Director: Greg Tiernan & Conrad Vernon
Cast: Seth Rogen, Kristen Wiig, Michael Cera
Run Time: 1 hour 29 minutes
MPAA Rating: R
I can take or leave Seth Rogen. When he’s doing Neighbors or plying himself in The Comeback, I’m all in. When he’s working with Judd Apatow, I’m 50/50. I’ve never disliked a performance of his, nor have I been utterly enamored of one. But when it comes down to his producing and writing choices, I can’t deny that he’s hit his stride. While I haven’t adored every movie in his recent string of films (This is the End, The Interview, Neighbors 2), he’s unafraid of being conceptually audacious, and I have heaps of respect for that.
Which brings us to the latest entry in his oeuvre: Sausage Party, an R-rated twist on the Pixar ethos. While he comedy’s juvenile at best, the script has no right to be as thematically sharp and satirical as it is. He can put one more notch in his belt because, no paper, this one’s another win.
Butcher paper, that is.
In Sausage Party, the food in the grocery store is sentient, and all they want is to be taken home to the Great Beyond by us, the Gods. They believe we will grant them an eternity of happiness and sensual pleasure. However, when Honey Mustard (Danny McBride) is returned by a customer having become a shuddering wreck, hot dog Frank (Seth Rogen) begins to have doubts about the Great Beyond. His antics cause him and his devout bun girlfriend Brenda (Kristen Wiig) to fall out of their cart, forced to find their home aisle before they lose their freshness.
Brenda wants her journey to lead her home, and Frank wants his journey to lead to the truth. They’re joined by Kareem Abdul Lavash (David Krumholtz) and Sammy Bagel Jr. (Edward Norton), two walking stereotypes that act out the Israeli-Palestinian conflict for some godforsaken reason. Also there’s Barry (Michael Cera), a stunted hot dog who has seen the truth about the Great Beyond – that kitchens are essentially less-fun Jigsaw traps for groceries – and struggles to return to the store to warn his friend. Oh, and a douchey Douche (Nick Kroll) wants to destroy Frank and Brenda for accidentally bending his nozzle.
I don’t know whether it’s the fault of the middling-at-best, horrifyingly-inelegant-at-worst animation or my blissful ignorance, but I definitely thought he was a toilet brush for like 15 minutes.
Do you think cartoon characters cussing is the funniest thing in the world? Then you should just pre-order your special edition quadruple disc Blu-Ray now, because you are going to love the s**t out of Sausage Party. As expected, the film has one foot firmly plated in the sophomoric at all times, but it’s the other foot that’s going interesting places.
This whole script is a feature-length allegory about the creation of religion, the horrible things it makes people to to one another and themselves, and why we shouldn’t be so quick to cast judgment on people who subscribes to different belief systems than us. Also, the moral is that raging hedonism is our only defense against our inevitable mortality, so it’s pretty much like Toy Story 3. I know, right? You got your subtext all over my R-rated comedy! How did this get in here? It’s an incredibly clever story that has heck-all to do with naughty hijinks, but whatever. I’m there.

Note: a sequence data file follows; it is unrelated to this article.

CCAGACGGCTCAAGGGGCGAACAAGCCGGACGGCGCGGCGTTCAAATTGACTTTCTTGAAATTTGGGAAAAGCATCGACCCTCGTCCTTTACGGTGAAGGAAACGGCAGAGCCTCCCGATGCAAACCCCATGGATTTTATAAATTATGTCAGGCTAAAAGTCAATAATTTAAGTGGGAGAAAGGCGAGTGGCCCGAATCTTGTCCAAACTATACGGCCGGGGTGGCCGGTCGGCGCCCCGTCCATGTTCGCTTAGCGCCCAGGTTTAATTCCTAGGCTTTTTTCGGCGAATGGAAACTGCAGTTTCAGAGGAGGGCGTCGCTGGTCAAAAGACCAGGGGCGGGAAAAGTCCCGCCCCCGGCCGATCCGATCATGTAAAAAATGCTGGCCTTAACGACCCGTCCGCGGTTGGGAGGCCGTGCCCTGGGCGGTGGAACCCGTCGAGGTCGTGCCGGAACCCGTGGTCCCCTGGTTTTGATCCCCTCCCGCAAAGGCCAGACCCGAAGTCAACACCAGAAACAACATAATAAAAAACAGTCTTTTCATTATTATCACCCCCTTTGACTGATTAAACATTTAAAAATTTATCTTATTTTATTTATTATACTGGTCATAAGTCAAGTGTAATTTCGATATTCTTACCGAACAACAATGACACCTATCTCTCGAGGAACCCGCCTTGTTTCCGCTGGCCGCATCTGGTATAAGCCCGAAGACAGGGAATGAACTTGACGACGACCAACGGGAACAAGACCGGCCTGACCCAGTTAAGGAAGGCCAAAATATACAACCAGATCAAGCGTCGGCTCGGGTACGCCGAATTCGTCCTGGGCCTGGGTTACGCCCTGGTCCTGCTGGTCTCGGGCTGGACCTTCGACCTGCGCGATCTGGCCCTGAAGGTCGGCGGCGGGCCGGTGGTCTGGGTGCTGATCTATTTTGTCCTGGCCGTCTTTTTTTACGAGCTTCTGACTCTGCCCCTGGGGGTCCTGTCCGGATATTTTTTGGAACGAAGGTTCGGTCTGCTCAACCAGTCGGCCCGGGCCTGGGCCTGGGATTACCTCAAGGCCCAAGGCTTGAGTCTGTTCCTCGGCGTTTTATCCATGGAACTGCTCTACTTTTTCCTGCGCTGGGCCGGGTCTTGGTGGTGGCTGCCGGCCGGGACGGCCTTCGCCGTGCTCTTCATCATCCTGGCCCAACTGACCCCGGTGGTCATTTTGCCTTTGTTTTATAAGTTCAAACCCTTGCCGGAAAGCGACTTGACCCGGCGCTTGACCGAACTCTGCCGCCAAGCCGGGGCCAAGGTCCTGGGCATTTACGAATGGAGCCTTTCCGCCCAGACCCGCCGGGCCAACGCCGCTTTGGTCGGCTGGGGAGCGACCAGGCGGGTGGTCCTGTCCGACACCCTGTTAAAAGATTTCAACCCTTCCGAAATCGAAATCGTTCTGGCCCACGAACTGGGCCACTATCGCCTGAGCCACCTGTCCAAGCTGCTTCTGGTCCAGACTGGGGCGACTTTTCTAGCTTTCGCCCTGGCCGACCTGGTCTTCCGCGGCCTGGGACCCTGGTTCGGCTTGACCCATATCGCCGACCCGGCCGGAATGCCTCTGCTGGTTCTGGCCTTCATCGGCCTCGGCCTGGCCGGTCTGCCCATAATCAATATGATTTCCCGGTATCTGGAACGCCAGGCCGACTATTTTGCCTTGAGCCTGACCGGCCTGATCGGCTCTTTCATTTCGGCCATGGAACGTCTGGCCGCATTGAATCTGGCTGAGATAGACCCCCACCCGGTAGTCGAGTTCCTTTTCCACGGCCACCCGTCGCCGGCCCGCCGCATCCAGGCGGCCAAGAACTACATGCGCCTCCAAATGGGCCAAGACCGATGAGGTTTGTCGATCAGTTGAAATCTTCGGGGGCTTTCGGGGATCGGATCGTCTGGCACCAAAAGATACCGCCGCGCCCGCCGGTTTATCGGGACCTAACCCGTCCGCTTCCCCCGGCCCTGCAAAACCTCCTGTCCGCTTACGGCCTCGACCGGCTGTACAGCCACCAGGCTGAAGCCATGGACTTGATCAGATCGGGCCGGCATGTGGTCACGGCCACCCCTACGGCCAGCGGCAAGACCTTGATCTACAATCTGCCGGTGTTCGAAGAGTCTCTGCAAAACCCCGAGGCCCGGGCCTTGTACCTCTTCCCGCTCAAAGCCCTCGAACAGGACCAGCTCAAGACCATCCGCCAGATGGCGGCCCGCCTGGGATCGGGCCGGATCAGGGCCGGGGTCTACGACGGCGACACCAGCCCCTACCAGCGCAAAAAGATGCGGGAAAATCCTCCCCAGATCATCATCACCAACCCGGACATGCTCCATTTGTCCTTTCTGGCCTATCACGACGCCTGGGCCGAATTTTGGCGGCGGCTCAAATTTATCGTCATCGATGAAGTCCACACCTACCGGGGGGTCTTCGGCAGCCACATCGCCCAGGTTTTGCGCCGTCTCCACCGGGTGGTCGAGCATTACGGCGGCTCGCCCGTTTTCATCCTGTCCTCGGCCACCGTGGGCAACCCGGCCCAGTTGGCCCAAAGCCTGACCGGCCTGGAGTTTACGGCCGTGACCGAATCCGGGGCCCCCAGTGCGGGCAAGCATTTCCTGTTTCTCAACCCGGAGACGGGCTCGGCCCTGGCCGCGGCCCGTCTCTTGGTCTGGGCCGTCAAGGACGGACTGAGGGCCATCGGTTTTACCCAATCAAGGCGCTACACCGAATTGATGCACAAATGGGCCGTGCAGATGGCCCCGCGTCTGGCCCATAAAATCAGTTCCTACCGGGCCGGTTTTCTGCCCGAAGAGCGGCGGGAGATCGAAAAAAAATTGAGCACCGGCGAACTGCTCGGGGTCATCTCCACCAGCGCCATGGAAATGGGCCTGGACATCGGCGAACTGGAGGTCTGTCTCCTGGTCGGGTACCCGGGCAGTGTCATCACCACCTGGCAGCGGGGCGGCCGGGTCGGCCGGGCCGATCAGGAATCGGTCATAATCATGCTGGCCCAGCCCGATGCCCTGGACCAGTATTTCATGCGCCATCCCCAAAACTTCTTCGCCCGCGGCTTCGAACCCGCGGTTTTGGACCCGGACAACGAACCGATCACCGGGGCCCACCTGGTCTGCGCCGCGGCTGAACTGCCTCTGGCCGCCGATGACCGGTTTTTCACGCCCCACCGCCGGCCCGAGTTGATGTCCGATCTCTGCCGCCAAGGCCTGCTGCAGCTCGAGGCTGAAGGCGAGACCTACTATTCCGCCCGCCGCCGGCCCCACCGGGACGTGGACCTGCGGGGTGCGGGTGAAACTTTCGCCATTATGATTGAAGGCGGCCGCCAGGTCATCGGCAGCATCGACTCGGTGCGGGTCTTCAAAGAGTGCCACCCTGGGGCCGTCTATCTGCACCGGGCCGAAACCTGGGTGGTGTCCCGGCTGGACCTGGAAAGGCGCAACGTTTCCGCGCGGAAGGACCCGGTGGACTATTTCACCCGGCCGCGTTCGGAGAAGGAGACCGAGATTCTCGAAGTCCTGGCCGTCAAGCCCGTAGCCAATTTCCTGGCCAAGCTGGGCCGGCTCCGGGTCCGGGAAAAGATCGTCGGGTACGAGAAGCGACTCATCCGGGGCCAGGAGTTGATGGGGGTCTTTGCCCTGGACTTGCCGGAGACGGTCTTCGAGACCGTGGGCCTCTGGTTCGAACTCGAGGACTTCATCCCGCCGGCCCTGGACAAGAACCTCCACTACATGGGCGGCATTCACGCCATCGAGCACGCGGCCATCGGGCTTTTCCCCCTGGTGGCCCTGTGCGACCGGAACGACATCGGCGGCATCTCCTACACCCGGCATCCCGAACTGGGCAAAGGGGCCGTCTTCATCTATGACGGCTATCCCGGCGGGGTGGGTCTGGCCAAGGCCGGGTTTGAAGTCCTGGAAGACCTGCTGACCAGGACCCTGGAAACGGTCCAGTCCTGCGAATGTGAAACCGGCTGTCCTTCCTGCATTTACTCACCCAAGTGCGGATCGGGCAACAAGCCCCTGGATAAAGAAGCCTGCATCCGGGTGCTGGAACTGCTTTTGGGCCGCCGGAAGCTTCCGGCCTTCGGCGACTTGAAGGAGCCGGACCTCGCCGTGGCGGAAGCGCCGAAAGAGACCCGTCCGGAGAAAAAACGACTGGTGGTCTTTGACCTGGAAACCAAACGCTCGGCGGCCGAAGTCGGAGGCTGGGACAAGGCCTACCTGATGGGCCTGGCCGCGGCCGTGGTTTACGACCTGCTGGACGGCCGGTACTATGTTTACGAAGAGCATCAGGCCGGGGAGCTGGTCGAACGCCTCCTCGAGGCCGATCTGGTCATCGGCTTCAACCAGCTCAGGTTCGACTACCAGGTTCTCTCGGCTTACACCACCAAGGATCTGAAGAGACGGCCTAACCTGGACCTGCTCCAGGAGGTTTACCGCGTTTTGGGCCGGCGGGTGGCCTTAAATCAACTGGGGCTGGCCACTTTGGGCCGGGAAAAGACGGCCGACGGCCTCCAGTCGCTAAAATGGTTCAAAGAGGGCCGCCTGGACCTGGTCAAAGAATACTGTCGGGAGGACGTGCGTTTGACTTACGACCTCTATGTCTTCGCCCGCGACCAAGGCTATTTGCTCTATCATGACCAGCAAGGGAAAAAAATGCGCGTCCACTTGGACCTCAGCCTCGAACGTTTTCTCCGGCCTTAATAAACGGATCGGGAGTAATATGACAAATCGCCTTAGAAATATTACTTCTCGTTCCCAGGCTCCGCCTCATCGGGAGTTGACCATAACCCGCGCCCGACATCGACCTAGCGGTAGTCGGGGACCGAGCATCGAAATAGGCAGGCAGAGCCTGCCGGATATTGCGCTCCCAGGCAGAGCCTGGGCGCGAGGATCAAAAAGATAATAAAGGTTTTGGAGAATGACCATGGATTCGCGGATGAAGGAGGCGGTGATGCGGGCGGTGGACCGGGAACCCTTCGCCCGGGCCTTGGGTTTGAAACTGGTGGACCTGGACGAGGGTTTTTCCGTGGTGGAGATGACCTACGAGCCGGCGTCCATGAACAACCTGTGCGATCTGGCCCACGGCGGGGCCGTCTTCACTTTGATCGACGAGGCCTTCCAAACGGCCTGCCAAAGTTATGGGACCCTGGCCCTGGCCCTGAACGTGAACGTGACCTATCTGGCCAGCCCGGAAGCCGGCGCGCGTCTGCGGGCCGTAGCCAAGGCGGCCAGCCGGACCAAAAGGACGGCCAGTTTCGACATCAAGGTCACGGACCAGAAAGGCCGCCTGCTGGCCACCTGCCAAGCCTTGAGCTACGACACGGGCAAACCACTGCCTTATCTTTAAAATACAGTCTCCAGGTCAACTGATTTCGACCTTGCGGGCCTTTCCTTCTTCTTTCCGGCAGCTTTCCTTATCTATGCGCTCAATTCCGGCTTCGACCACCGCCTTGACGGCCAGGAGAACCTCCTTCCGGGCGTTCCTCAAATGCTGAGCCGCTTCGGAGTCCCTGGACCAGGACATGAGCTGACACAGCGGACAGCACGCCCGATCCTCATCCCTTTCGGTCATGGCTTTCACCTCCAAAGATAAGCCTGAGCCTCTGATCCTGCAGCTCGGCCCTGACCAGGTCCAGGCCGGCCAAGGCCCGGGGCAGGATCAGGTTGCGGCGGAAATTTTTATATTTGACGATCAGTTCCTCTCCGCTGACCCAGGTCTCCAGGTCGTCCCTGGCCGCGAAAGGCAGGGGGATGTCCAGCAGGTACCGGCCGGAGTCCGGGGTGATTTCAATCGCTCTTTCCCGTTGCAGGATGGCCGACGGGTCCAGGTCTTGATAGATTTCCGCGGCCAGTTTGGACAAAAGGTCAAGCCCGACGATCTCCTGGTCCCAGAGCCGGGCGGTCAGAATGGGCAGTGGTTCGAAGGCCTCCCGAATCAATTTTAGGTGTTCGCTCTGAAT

It’s to the point that I can actually see somebody’s life philosophy changing to some degree after a screening of Sausage Party. As alarming as that sounds, that honestly might just be a good thing. I’m physically upset by how deeply I respect the intellectual cogs spinning behind the movie’s colorful cartoon façade. And then, of course, the rest of the movie is mostly super racist.
Thanks, everybody. I was getting too deep into liking this movie.
Not only is the humor desperately crude, which I’m fine with, it gives in to its urge to pattern every ethnic food after the most revolting racial stereotypes that can be produced by a screenwriting cabal of white dudes. Shock humor is all well and god, and the film does manage to convert the hideously insensitive Lavash and Bagel arc into something sweet and then appropriately twisted, however most of the racial humor is not only distasteful, but kind of lazy.
It doesn’t take more than a teaspoon of thought to make Grits (Craig Robinson) an angry black stereotype or to name your Native American liquor character (Bill Hader, why) firewater. So it’s pointless as well as disrespectful. This is humor that’s older than anyone reading this, and it’s certainly not funny today, if it ever was to begin with.
I’m terribly sorry to have such bad news to report about that aspect of the humor, because a lot of Sausage Party is really fun. When it goes whole hog depicting violence or sexuality, the film is at its best, and I’m not just saying this as a horror fan. Watching a film so gleefully unafraid to push the envelope of Hollywood sensibilities is a massively liberating experience. It’s certainly not for everyone, but as a cartoon about food, it’s enough degrees separated form human experience that even non-gorehounds should be able to get a kick out of it.
So much of Sausage Party is fun and intelligent and so much of it is crass and low-rent that it’s difficult to synthesize a proper score for the monstrosity. What I’ll say is this: Go see t if you have a high threshold for fratty, tasteless comedy. If you don’t, who cares. Have a nice day.
TL;DR: Sausage Party is mostly irreverent, weirdly intelligent fun despite its unfortunately prevalent racism.
Rating: 6/10Word Count: 962